Democracy is a governmental process - rule by the people. It suggests that there are ways for the people to exercise that rule - via parliamentary democracy, or representative democracy, or direct democracy - but in any event, "democracy" is not so much an ideal as a means of exercising authority and power.

"Liberty," on the other hand, IS an ideal - the exercise of personal freedom tempered by personal responsibility. To the extent that people exercise and understand their liberty, their "rights," they enjoy the fullest measure of their form of government. To the extent that they don't, the government or elite or ruling party (whichever)makes decisions for them, and the peoples' "rights" or "liberties" are abrogated. This is what is currently happening in the United States.

It isn't so much "democracy" that needs spreading in this country; it's a fuller understanding of the individual's responsibilities in the exercise of his "rights" or "liberties" that are needed. When we turn off the political discussion because we are disgusted with the political process, it's not democracy that's at fault - it is we who fail to grasp the full extent of the possibilities and responsibilities of freedom, of liberty, of our rights.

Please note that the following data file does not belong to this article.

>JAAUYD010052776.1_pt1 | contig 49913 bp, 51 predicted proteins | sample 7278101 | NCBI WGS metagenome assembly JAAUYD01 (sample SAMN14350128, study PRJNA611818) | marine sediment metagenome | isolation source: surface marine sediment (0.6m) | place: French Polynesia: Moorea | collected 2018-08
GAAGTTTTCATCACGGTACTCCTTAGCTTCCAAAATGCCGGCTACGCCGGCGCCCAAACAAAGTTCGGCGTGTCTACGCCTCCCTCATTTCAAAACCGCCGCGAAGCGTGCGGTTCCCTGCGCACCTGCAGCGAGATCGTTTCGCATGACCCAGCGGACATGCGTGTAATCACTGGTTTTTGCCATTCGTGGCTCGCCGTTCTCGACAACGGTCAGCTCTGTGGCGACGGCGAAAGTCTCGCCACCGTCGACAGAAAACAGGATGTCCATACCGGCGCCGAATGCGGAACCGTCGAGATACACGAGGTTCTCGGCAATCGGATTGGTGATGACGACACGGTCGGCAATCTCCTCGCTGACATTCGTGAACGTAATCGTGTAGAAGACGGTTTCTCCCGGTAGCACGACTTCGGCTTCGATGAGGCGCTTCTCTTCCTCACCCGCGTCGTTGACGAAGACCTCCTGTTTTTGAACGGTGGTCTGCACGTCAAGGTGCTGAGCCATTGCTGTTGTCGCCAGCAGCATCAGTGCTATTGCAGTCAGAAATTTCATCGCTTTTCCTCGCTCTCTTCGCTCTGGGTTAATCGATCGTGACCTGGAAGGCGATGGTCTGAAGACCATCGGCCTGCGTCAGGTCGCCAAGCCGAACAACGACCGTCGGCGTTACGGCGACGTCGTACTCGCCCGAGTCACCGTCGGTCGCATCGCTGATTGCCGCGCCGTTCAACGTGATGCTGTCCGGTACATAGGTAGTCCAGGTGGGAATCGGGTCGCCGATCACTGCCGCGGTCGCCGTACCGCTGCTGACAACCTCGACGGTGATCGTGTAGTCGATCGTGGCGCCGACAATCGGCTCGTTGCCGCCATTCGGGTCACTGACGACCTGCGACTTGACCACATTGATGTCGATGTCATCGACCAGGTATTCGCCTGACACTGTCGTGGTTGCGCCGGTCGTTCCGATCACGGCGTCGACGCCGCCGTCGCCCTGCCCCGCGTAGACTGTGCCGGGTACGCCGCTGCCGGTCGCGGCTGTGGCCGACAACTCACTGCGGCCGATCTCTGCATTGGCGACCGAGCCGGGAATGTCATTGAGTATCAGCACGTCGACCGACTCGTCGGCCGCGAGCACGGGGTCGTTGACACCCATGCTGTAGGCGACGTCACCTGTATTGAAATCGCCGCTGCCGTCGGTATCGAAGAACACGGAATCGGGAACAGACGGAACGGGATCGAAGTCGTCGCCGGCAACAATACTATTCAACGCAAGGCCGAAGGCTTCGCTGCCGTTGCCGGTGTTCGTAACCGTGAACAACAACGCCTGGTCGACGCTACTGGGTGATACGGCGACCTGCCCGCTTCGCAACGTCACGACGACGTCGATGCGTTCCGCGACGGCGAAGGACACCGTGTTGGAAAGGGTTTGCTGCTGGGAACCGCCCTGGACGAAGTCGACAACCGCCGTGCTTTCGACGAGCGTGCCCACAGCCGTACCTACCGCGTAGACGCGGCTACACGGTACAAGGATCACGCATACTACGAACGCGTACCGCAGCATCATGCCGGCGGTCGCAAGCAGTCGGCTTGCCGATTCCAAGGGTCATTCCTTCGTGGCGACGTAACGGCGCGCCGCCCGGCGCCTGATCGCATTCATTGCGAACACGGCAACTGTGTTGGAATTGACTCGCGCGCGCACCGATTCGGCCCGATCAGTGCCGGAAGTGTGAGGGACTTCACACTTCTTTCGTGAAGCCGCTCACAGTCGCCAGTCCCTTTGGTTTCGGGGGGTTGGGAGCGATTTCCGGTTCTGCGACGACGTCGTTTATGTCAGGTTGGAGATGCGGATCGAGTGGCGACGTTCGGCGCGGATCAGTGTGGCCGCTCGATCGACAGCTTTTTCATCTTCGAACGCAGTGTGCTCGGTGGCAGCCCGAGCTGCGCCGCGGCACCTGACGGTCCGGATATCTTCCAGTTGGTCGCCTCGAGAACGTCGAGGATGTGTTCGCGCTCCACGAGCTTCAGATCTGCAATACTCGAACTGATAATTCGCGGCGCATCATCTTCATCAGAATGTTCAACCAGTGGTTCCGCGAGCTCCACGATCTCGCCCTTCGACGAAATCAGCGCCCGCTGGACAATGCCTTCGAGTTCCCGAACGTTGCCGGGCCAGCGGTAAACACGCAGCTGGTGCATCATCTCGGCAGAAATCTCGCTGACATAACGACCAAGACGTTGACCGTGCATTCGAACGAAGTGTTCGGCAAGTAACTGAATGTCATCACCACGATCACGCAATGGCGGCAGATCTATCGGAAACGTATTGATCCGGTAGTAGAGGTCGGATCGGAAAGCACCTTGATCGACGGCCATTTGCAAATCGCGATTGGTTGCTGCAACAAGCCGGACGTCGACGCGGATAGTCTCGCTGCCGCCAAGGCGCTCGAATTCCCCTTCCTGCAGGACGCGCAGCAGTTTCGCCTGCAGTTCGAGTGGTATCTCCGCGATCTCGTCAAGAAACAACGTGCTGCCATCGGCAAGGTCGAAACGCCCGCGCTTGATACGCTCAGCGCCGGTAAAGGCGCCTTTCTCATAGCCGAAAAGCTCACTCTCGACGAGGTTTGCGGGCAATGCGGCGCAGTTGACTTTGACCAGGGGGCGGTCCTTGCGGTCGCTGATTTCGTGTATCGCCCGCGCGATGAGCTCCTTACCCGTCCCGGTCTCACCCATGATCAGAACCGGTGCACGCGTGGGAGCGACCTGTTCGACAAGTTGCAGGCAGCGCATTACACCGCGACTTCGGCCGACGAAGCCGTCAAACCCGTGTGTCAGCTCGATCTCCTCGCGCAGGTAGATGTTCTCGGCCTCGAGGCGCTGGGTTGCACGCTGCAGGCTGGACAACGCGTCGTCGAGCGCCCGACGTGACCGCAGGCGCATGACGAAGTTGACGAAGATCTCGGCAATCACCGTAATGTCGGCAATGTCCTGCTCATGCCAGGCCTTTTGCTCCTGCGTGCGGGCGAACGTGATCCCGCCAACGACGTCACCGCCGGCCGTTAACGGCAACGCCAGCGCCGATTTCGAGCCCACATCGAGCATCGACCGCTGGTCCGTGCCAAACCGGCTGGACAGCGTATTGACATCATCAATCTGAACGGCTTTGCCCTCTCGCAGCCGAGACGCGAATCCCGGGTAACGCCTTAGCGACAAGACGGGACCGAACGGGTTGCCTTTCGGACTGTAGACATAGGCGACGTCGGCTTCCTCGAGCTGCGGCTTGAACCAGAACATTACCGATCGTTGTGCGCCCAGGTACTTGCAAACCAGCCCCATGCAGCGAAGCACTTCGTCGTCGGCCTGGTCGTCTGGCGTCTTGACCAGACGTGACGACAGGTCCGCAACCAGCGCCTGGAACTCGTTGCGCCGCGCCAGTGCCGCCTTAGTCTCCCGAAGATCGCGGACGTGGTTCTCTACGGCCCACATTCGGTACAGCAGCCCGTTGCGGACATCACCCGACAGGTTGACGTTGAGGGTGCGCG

The current administration's efforts to transport "democracy" to the Middle East must, of necessity, fail, because the people in question do not have a similar grasp as we do/should of "freedom" or "liberty." Until the people of the Middle East understand that they cannot use religion as a screen for personal irresponsibility, they will not be free; they will not enjoy liberty.

10:28 PM